Cutting into Dissection

It’s that time of the year again. The smell of formaldehyde fills the hallways. Some complain about the scent while others tolerate it. High schoolers around the country are dissecting animals. The dissection of animals in high school classrooms dates back to the early 1900s.

Back then, frogs were the animal of choice due to their commercial availability. It wasn’t until the 1960s when the Biological Sciences Curriculum Study, a federally-fundedorganization dedicated to transforming science learning, was formed, that animals such as fetal pigs and cats were used for high school dissections on a widespread scale. Before this, only college level courses had the dissections of these animals.In 1988, an estimated 75-80% of pre-college level biology classes had animal dissections.As of 2014, a National Anti-Vivisection Societysurvey of pre-college biology educators showed that 84%use dissection for teaching.

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Garaway High School would be among that 84%. Each year the Biology II classes dissect an animal whether it is a cat or a fetal pig. This year Mr. Spillman’s first and seventh period BiologyII classes are dissecting cats. The cats are fully grown and according to Abby Yoder, a student dissecting a cat, “Some (cats) are chunkier than others.” When students were asked about the dissections, mixed responses were received.

Junior Abby Yoder said, “It’s just kind of gross. The cats are dead and just laying there while you cut them.” Sophomore Quinn Gordon said, “It’s fun.” Senior exchange student Veronika Vainio actually has to leave the classroom. Veronika stated, “I really like cats, so the facts that they are dead cats is what gets me.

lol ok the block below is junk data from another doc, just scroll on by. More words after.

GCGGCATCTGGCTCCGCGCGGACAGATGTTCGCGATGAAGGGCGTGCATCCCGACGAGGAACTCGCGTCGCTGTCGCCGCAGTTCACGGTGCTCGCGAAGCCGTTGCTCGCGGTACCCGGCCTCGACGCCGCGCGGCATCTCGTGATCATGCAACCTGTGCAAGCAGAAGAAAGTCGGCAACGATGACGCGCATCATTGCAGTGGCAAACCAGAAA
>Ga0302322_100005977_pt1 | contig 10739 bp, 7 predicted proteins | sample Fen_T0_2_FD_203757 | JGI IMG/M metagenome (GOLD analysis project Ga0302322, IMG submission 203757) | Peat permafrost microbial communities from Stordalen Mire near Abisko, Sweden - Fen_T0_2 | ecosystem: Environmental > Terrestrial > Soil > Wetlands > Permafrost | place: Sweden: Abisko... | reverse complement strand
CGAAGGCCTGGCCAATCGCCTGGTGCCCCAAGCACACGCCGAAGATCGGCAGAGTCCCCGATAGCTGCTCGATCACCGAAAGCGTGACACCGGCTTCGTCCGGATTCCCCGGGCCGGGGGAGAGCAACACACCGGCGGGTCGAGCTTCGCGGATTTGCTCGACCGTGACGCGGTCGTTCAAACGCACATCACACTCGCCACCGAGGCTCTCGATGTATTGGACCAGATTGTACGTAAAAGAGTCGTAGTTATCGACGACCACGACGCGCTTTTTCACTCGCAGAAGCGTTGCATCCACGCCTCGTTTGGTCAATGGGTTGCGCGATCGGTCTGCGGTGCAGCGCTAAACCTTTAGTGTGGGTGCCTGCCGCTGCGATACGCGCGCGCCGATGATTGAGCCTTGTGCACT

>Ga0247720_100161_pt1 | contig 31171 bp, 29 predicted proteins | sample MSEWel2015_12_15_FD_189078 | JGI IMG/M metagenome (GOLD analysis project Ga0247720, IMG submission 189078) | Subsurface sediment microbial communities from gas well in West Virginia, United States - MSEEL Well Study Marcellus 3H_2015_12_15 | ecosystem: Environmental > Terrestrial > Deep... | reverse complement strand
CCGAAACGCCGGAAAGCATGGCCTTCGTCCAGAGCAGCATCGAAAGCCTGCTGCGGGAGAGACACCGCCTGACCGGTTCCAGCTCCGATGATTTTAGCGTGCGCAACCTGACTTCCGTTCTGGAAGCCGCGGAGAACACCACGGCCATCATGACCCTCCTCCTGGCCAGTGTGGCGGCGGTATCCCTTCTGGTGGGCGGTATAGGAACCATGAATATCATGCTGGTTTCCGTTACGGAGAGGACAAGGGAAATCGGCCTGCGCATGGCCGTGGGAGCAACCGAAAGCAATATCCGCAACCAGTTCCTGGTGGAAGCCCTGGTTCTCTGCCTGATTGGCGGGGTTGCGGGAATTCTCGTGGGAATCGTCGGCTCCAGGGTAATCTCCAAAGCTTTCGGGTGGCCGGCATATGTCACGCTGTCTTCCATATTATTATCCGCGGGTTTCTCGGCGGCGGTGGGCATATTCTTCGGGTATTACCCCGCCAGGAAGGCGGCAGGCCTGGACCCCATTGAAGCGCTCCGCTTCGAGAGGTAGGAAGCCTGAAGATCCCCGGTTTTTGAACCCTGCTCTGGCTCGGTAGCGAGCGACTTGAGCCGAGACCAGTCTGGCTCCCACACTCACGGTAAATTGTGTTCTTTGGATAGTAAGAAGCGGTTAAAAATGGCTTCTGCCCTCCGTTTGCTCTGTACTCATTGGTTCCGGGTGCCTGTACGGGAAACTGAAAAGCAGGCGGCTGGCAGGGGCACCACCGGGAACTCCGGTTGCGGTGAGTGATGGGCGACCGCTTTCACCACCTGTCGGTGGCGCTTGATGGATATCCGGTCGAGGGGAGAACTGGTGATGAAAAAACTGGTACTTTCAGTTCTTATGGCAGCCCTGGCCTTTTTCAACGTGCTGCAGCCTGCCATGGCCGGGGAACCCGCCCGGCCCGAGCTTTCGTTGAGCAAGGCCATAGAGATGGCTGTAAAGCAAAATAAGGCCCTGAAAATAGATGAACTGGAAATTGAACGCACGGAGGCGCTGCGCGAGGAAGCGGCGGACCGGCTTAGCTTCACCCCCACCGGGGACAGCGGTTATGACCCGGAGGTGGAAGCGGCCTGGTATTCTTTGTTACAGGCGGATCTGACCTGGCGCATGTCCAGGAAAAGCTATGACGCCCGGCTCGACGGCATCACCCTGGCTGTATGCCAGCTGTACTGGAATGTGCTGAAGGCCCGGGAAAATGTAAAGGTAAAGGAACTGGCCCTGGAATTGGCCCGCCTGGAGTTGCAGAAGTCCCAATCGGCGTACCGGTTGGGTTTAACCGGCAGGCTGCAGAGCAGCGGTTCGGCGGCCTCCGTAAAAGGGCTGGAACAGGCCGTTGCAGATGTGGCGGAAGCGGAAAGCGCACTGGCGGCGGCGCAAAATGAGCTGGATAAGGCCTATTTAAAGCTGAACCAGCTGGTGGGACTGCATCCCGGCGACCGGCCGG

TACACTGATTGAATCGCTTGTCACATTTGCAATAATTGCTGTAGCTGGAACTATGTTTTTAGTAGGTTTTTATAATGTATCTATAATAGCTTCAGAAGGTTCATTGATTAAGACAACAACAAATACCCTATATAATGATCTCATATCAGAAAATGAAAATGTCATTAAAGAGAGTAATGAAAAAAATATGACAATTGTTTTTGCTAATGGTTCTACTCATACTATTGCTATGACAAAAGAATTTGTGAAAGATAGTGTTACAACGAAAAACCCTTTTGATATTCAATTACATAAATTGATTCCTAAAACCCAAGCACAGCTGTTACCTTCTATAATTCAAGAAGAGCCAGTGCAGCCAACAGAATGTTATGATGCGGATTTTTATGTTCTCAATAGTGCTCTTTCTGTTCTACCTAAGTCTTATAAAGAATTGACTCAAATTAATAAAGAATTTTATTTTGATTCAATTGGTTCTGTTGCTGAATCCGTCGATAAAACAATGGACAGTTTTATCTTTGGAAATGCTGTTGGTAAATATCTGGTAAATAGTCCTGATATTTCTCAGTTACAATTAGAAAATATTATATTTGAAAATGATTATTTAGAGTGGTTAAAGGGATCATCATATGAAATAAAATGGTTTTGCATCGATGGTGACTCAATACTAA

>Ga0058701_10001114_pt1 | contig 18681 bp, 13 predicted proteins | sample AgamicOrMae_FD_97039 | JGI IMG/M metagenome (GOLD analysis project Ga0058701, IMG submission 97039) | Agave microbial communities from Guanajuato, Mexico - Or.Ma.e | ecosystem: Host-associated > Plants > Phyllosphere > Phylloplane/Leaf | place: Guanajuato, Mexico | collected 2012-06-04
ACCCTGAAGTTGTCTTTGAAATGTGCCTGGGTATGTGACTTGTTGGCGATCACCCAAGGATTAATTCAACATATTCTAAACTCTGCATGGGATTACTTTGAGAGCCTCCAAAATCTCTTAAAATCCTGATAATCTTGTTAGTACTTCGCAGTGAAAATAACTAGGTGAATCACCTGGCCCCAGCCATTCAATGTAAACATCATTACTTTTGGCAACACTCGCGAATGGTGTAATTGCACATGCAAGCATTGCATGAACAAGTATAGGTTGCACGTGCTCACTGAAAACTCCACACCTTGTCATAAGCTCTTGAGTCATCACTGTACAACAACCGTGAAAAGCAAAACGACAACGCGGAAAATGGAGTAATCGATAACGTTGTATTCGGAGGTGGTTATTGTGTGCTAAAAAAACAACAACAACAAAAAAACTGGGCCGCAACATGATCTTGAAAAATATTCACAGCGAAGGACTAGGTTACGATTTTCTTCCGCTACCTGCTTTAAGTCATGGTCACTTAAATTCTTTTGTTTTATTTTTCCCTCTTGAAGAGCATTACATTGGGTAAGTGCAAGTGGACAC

” The one aspect of the dissection where opinions are very similar is the smell. “It’s disgusting. I gag every single day and almost throw up,” said Abby Yoder. Upon entering the classroom during seventh period, the scent hit me like a brick wall. Several of the students in Mr.

Spillman’s seventh period class said that the worst part of the dissecting was the smell.In previous years, Biology II classes have dissected fetal pigs. I asked whether the participants would prefer cats or pigs. Veronika said, “Maybe it would be easier if it was a pig.” Sophomore Noah Finley said that he preferred the cats over the pigs. Yoder stated, “I’m not really a fan of any dissection so it wouldn’t really matter.

“Ms. Sass, who has previously taught Biology II, says that the cats are the more educational option because the muscles and other organ systems in the cats can be studied more than the pigs. Why Dissect? With improving technology in the school systems, virtual dissections are becoming a popular option. Virtual dissections are also the option recommended by many animal rights organizations such as the National Anti-Vivisection Society. “Online is a good option, if it is the only option,” says Ms.

Sass. “Hands-on is the better option. As long as you go about it in the right wayand conduct yourself in the proper manner, dissecting in person can be very educational and humane.” The students dissecting agree. Veronika said, “You see the real thing instead of just pictures.

It’s easier to learn that way.” Dissections can also be a good tool in learning about oneself. I asked Ms. Sass if she dissected cats while she was in high school and if the dissection had any influence on her career decision. Her answer was”I dissected cats in high school and it definitely sparked my interest for going into biology.” Without dissections, students might not discover that they want to be a surgeon.

The dissections of animals in high schools are unique learning experiences that not only teach students about anatomy, but about their interests. Online options are available for the weak stomachs, but, if done correctly, dissections in real-time seem to be more effective. The smell is slightly nauseating, but the knowledge gained is worth it. If your stomach can handle it, the first and seventh period classes will be dissecting for about the next week in Room 215, don’t be afraid to check it out.